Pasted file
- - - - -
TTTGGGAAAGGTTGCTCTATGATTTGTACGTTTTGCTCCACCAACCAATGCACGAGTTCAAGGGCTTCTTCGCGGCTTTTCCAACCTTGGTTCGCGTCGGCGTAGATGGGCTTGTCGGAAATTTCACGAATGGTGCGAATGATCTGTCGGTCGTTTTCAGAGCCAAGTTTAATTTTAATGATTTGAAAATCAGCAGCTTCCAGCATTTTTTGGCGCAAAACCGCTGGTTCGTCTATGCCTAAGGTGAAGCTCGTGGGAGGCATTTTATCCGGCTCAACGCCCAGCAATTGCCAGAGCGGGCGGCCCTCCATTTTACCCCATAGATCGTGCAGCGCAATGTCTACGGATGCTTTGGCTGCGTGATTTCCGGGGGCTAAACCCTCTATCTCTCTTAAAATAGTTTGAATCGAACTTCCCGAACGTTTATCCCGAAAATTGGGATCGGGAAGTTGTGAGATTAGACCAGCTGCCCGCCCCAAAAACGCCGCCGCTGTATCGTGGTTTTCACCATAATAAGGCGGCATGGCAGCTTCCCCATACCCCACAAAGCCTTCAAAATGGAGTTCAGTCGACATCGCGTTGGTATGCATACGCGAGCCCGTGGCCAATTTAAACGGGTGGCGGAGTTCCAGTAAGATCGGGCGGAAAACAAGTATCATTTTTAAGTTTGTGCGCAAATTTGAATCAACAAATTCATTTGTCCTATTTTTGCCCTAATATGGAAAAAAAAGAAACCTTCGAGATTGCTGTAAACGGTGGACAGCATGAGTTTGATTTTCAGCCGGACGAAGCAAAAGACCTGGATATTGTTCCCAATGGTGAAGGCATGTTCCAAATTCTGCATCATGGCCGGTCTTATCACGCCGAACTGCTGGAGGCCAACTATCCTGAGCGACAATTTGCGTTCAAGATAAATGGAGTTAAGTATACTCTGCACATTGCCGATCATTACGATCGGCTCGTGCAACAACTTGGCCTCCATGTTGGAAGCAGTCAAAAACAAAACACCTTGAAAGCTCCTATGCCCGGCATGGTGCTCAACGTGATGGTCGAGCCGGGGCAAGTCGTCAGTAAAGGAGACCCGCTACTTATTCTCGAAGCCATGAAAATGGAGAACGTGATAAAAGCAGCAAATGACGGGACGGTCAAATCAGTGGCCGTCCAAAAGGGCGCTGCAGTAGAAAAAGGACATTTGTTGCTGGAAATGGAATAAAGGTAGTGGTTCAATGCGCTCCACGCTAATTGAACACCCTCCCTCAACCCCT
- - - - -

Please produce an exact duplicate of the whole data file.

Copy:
TTTGGGAAAGGTTGCTCTATGATTTGTACGTTTTGCTCCACCAACCAATGCACGAGTTCAAGGGCTTCTTCGCGGCTTTTCCAACCTTGGTTCGCGTCGGCGTAGATGGGCTTGTCGGAAATTTCACGAATGGTGCGAATGATCTGTCGGTCGTTTTCAGAGCCAAGTTTAATTTTAATGATTTGAAAATCAGCAGCTTCCAGCATTTTTTGGCGCAAAACCGCTGGTTCGTCTATGCCTAAGGTGAAGCTCGTGGGAGGCATTTTATCCGGCTCAACGCCCAGCAATTGCCAGAGCGGGCGGCCCTCCATTTTACCCCATAGATCGTGCAGCGCAATGTCTACGGATGCTTTGGCTGCGTGATTTCCGGGGGCTAAACCCTCTATCTCTCTTAAAATAGTTTGAATCGAACTTCCCGAACGTTTATCCCGAAAATTGGGATCGGGAAGTTGTGAGATTAGACCAGCTGCCCGCCCCAAAAACGCCGCCGCTGTATCGTGGTTTTCACCATAATAAGGCGGCATGGCAGCTTCCCCATACCCCACAAAGCCTTCAAAATGGAGTTCAGTCGACATCGCGTTGGTATGCATACGCGAGCCCGTGGCCAATTTAAACGGGTGGCGGAGTTCCAGTAAGATCGGGCGGAAAACAAGTATCATTTTTAAGTTTGTGCGCAAATTTGAATCAACAAATTCATTTGTCCTATTTTTGCCCTAATATGGAAAAAAAAGAAACCTTCGAGATTGCTGTAAACGGTGGACAGCATGAGTTTGATTTTCAGCCGGACGAAGCAAAAGACCTGGATATTGTTCCCAATGGTGAAGGCATGTTCCAAATTCTGCATCATGGCCGGTCTTATCACGCCGAACTGCTGGAGGCCAACTATCCTGAGCGACAATTTGCGTTCAAGATAAATGGAGTTAAGTATACTCTGCACATTGCCGATCATTACGATCGGCTCGTGCAACAACTTGGCCTCCATGTTGGAAGCAGTCAAAAACAAAACACCTTGAAAGCTCCTATGCCCGGCATGGTGCTCAACGTGATGGTCGAGCCGGGGCAAGTCGTCAGTAAAGGAGACCCGCTACTTATTCTCGAAGCCATGAAAATGGAGAACGTGATAAAAGCAGCAAATGACGGGACGGTCAAATCAGTGGCCGTCCAAAAGGGCGCTGCAGTAGAAAAAGGACATTTGTTGCTGGAAATGGAATAAAGGTAGTGGTTCAATGCGCTCCACGCTAATTGAACACCCTCCCTCAACCCCT